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This is the first part of our tutorial series. The first line is a comment. This allows us to leave comments in our code for clarity. The second line tells the computer to print something to the screen. The final line, wait key , tells the computer to not continue until a key is pressed on the keyboard.
Of course not! What kind of games programming course would we be if that was all you did with your first program? First, download this graphic:. So what exactly does this code do? Well, sync on allows us to manually refresh the screen.
This is very important when programming games. The next command, hide mouse , tells the computer not to show the mouse. Sync rate 60 tells the computer at what frame rate we should be refreshing the screen. Now we need to load in the player image. Place the image in a folder and save your program into this same folder. The assets you use and the program need to be in the same place on your computer so they can find each other. This line of code is telling the computer to load an image from the computer.
These are going to tell the computer the coordinates on the screen to draw our player sprite. This line of code is where we actually draw the image to the screen. The sprite command draws an image to the screen at the coordinates we specify. Now to the meat of the game, the game loop. The game loop is where our game starts to happen. What is this doing? Well, do signifies the beginning of a loop.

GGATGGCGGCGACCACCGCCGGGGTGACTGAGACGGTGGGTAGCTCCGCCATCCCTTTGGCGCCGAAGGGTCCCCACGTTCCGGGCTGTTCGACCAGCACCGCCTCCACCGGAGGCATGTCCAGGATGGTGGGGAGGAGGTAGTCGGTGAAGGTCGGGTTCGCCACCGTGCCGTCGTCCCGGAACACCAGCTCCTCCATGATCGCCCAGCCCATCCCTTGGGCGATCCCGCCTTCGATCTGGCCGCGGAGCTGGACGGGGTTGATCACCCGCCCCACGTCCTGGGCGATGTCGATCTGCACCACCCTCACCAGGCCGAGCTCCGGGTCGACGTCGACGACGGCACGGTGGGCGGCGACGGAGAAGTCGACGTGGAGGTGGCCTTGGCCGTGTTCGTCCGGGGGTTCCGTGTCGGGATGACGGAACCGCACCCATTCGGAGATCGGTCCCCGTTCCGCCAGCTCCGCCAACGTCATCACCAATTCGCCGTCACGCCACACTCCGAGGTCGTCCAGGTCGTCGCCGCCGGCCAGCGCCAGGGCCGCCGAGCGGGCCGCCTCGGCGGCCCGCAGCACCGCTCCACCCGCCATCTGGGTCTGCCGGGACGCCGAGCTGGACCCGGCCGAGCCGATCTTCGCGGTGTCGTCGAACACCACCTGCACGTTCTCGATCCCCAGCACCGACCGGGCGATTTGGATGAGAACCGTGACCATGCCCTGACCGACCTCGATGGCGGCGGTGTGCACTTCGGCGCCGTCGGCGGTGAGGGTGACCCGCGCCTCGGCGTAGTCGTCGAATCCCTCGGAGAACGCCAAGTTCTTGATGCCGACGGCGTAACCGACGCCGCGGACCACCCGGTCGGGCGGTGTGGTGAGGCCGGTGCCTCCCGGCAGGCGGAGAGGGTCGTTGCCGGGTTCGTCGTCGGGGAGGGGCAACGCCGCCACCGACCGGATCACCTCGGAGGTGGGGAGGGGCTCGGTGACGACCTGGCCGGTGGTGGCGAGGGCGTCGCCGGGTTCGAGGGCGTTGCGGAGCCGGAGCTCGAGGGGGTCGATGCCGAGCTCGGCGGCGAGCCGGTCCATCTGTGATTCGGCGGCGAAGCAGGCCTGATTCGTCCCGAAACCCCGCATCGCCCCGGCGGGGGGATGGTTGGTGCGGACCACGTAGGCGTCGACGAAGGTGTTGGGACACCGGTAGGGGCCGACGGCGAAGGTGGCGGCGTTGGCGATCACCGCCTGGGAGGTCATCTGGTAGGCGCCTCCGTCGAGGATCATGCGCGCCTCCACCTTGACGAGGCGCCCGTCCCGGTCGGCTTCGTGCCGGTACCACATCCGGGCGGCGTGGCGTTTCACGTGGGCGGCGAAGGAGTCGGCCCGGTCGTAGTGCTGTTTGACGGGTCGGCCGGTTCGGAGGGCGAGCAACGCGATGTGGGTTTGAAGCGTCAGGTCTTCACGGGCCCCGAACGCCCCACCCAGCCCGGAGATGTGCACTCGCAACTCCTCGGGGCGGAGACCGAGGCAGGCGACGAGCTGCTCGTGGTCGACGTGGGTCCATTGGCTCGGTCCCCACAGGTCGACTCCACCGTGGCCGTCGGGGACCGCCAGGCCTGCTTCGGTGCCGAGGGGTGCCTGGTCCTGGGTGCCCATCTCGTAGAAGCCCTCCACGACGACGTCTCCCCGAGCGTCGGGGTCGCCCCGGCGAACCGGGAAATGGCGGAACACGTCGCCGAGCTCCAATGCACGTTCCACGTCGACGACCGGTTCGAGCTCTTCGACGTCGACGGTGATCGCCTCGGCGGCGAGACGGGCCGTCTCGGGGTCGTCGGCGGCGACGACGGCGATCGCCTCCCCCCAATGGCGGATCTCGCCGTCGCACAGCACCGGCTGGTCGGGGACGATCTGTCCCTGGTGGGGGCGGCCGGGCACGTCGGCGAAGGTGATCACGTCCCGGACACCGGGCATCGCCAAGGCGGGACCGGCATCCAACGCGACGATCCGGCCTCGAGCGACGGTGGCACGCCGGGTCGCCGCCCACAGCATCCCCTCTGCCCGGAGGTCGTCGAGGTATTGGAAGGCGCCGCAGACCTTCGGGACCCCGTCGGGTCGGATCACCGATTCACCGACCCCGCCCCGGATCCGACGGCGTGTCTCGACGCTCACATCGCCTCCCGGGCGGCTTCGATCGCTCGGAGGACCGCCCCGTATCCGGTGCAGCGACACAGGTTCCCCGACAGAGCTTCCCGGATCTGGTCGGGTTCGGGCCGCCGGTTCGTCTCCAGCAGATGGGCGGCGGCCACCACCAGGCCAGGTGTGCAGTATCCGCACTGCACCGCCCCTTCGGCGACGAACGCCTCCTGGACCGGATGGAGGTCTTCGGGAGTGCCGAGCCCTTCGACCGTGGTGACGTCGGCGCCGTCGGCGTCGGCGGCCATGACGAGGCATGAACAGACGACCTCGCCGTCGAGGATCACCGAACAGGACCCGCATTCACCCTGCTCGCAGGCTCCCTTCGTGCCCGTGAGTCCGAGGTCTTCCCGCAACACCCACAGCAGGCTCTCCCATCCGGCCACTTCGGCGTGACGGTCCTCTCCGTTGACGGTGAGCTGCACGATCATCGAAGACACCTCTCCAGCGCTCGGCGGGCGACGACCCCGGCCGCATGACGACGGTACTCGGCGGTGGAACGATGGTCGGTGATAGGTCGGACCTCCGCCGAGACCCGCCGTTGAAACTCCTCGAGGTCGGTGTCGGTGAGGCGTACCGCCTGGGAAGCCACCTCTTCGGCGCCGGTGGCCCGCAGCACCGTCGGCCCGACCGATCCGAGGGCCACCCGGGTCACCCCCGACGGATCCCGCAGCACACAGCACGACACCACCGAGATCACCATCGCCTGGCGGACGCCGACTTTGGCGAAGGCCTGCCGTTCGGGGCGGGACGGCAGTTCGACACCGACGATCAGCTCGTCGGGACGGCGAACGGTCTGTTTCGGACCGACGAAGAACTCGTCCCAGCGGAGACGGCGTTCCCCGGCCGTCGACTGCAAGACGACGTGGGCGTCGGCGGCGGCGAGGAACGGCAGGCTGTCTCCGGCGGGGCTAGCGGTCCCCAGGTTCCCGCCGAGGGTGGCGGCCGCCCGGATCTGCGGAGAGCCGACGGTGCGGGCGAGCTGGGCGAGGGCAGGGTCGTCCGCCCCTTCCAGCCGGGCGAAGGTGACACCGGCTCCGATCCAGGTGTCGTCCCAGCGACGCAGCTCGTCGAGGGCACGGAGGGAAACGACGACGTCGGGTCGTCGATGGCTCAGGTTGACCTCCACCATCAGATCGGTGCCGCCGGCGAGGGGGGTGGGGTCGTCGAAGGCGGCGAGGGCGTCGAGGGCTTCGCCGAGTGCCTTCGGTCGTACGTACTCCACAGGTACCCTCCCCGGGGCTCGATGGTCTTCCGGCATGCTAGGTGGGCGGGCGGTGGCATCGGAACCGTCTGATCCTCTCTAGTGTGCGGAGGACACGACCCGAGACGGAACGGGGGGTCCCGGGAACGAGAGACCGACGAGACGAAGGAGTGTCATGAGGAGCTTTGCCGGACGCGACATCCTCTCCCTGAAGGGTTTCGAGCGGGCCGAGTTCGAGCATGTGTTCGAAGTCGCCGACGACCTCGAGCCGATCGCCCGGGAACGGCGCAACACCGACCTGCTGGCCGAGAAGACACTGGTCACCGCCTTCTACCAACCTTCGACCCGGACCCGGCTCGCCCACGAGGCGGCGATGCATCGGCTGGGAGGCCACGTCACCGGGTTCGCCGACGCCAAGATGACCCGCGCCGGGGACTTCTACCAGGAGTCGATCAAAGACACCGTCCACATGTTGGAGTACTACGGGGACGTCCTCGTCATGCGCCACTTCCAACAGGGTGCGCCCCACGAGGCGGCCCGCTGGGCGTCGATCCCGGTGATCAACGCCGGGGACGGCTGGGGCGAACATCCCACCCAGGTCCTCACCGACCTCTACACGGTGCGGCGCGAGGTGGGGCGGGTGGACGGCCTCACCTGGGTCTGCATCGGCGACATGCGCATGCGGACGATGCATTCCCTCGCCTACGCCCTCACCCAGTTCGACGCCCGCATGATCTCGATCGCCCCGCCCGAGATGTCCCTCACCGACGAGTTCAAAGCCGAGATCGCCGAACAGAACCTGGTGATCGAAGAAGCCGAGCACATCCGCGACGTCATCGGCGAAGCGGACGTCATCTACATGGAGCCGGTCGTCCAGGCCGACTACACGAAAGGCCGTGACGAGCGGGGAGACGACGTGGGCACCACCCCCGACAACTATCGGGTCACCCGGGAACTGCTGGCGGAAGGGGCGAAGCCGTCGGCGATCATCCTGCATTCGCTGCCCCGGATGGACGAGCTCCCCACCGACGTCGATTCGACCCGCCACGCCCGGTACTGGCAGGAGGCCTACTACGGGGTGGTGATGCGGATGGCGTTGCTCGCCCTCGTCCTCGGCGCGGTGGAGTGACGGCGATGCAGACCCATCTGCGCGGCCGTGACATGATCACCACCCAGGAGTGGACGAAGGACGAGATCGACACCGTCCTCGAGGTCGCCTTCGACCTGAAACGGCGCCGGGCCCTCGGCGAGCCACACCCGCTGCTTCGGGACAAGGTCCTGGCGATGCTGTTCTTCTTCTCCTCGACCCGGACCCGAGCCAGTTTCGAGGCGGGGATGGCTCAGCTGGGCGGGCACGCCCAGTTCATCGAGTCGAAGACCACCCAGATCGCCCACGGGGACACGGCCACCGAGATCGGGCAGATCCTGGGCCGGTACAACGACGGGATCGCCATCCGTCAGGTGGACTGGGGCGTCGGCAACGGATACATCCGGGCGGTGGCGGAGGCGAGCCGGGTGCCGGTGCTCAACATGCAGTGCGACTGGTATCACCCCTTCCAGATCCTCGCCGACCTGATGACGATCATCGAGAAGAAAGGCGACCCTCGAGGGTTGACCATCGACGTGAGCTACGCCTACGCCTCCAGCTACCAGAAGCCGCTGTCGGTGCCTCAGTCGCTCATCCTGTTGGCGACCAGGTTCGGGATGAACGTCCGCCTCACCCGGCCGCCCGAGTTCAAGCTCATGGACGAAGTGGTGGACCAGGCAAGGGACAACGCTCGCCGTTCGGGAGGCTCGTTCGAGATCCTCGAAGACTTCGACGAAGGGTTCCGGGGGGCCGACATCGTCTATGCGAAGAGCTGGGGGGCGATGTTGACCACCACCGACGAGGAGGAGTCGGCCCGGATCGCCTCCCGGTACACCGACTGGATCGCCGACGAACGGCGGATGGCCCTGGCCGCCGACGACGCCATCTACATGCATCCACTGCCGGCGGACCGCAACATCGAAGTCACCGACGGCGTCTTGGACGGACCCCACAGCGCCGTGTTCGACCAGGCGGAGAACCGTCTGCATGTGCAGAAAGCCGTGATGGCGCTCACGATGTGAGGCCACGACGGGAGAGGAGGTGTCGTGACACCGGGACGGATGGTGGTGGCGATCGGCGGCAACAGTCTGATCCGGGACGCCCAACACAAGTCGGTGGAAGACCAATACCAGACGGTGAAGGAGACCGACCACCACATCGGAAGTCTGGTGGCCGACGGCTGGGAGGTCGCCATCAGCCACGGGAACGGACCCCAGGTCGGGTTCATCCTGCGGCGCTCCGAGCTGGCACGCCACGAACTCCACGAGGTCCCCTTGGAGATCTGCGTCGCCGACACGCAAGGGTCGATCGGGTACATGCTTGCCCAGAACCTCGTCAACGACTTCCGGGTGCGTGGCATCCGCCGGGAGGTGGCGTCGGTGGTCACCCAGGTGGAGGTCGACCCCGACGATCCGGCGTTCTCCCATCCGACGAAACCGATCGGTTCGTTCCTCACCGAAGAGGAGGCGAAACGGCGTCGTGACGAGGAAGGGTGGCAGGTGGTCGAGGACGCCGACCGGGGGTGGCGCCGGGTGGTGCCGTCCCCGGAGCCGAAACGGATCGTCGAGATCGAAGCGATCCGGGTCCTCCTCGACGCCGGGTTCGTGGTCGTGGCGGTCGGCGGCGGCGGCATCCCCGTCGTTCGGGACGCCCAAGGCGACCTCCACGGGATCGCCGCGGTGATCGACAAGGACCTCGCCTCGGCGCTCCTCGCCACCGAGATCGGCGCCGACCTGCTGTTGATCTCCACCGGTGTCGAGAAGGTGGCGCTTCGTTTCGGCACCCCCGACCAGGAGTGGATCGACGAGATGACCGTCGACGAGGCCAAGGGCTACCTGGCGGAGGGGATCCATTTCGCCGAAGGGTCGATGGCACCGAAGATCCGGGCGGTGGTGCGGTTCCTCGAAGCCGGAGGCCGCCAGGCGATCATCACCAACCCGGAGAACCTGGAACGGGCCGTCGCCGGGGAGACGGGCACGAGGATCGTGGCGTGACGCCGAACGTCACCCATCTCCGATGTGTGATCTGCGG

It constantly repeats everything inside the loop over and over again starting from top to bottom. Try running the program now and see what it does. You should see our player image drawn onto the top left corner of the screen.
Look at that! Kinda boring still, right? Place these lines of code inbetween the sprite command and the sync command. What does it do exactly? Well, the if statements are checking to see if the argument after it is true or not. Try running the program now. Using the arrow keys you can move our player around the screen! One final note: Remember the sync rate 60 command we used earlier? Go ahead and try changing that to 0 or some other number and see what effect it has on the program.
October 15, Posted by gamemakingtutorials Part 1 - Hello World! DarkBASIC Professional is a game development language that simplifies the process so prospective game designers, even absolute beginners to the world of coding, can start making their own games.
Dark Basic Tutorials
Anyone who has at least minimal experience with a computer can use DarkBASIC to create quality presentations, demonstrations, simulations, and even games. There are so many things to talk about that I want to jump in and explain all of them right away, but this chapter should give you a solid introduction that will prepare you for the chapters to come. DarkBASIC is a language that makes programming fun and intuitive, and allows you to write intense graphics programs quickly and easily, without any formal knowledge or training. It is the perfect choice for prototyping software and creating presentations, product demonstrations, and yes—games! DarkBASIC completely hides the details and takes care of all the difficult work behind the scenes, allowing you to focus on what the program needs to do rather than how to do it. It is a professional-grade compiler with an integrated development environment that lets you write, load, and save the source code that makes up programs, and then compile it into standalone executable programs that run in Windows and use DirectX.
Welcome to DarkBASIC
Username Password. Click here for a list of useful mathematic equations. Click here for a list of tutorials featured in the TGC Newsletters. Each chapter comes with a working example ready to compile.
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